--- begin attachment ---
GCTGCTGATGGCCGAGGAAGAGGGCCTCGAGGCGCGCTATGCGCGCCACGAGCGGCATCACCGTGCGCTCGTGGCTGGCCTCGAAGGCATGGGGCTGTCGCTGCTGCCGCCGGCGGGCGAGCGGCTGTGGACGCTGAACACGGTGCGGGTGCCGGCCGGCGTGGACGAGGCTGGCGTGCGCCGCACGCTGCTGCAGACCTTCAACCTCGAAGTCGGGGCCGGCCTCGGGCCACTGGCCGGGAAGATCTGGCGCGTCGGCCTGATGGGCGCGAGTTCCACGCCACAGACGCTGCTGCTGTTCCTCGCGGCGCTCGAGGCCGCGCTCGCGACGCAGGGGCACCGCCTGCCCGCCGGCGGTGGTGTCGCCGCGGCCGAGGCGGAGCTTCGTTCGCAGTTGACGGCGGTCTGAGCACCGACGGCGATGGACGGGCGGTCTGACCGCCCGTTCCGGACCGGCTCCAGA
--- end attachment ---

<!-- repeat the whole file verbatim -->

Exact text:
GCTGCTGATGGCCGAGGAAGAGGGCCTCGAGGCGCGCTATGCGCGCCACGAGCGGCATCACCGTGCGCTCGTGGCTGGCCTCGAAGGCATGGGGCTGTCGCTGCTGCCGCCGGCGGGCGAGCGGCTGTGGACGCTGAACACGGTGCGGGTGCCGGCCGGCGTGGACGAGGCTGGCGTGCGCCGCACGCTGCTGCAGACCTTCAACCTCGAAGTCGGGGCCGGCCTCGGGCCACTGGCCGGGAAGATCTGGCGCGTCGGCCTGATGGGCGCGAGTTCCACGCCACAGACGCTGCTGCTGTTCCTCGCGGCGCTCGAGGCCGCGCTCGCGACGCAGGGGCACCGCCTGCCCGCCGGCGGTGGTGTCGCCGCGGCCGAGGCGGAGCTTCGTTCGCAGTTGACGGCGGTCTGAGCACCGACGGCGATGGACGGGCGGTCTGACCGCCCGTTCCGGACCGGCTCCAGA